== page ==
With that in mind, here’s the associated uncomfortable truth: The vast majority of larpers do not attend academic larp conferences or read academic larp publications, nor are they likely to do so in any significant numbers in the future. So if you’re only aiming your ideas at that audience, you’re not reaching roughly 99% of the larp population. You may wish this wasn’t so – I know I do, at times – but it’s the plain truth, and an important one to remember if you want to balance the theoretical and practical experiences of larp.
Don’t get me wrong – I’m not saying people shouldn’t study larp in an academic sense, or even that it’s a bad idea for experts to have conversations with each other that aren’t open to the general public. Like I said, I’m an academic – I recognize the value of study and debate. It’s healthy for a field, but only if balanced with the realization that it does not speak for the field entire. You have to come up for air sometimes, is what I’m saying. To paraphrase my boy Hume, now and then you need to put aside the philosophy and play pool with your friends. πŸ™‚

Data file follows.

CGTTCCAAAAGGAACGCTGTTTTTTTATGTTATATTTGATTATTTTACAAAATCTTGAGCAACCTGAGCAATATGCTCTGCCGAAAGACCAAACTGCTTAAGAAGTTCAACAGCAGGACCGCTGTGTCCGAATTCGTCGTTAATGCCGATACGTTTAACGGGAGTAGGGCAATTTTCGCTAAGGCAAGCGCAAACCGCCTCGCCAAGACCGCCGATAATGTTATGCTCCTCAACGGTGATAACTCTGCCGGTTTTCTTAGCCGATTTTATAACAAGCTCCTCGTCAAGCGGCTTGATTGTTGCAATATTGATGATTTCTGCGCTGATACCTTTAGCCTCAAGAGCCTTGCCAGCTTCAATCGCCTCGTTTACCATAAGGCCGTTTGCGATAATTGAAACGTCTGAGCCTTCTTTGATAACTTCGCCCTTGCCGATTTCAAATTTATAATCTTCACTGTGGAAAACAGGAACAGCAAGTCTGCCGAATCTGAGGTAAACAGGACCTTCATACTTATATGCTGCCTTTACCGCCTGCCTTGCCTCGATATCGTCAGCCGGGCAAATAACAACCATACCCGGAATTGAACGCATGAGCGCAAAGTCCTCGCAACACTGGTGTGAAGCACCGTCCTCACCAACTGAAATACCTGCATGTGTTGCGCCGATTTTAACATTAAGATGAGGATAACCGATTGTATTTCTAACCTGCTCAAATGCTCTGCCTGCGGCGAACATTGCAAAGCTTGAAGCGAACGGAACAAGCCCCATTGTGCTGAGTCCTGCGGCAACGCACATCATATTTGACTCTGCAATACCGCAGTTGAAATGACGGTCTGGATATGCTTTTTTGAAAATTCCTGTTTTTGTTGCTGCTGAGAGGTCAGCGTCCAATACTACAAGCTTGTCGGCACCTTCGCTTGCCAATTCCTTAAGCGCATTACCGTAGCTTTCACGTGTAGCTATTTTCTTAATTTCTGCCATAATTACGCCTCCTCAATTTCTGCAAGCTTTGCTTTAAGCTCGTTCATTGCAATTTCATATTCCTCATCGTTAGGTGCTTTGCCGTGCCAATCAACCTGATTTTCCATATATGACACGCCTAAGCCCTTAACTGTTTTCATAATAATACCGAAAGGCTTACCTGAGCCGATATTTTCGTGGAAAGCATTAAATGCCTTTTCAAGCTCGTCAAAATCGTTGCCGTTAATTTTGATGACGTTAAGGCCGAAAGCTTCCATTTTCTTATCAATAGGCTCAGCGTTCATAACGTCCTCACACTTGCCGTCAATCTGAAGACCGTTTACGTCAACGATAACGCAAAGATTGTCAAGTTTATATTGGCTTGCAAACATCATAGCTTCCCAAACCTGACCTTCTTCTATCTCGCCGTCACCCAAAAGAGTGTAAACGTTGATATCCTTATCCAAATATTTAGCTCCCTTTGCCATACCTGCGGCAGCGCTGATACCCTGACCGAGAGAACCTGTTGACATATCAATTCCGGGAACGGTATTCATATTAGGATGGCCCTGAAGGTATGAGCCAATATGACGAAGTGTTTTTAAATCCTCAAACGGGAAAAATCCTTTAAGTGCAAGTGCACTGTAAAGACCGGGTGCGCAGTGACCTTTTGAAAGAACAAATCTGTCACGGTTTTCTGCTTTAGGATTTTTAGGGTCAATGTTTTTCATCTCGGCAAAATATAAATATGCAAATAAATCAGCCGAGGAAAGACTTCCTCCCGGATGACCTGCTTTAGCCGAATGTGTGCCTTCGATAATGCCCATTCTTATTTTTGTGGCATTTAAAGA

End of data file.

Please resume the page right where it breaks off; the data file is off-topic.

This is where I get concerned with the state of larp, a bit. We’ve reached the point where we’ve got people really studying the field and digging into theory, not to mention designers pushing the boundaries of what the medium can do (or should do). WHICH IS COOL. But we also have to take care that we don’t fall into the trap of thinking that only the intellectual and avant garde aspects of the medium matter. They do, they absolutely do, but they are still only pieces of the whole, and not especially large pieces either.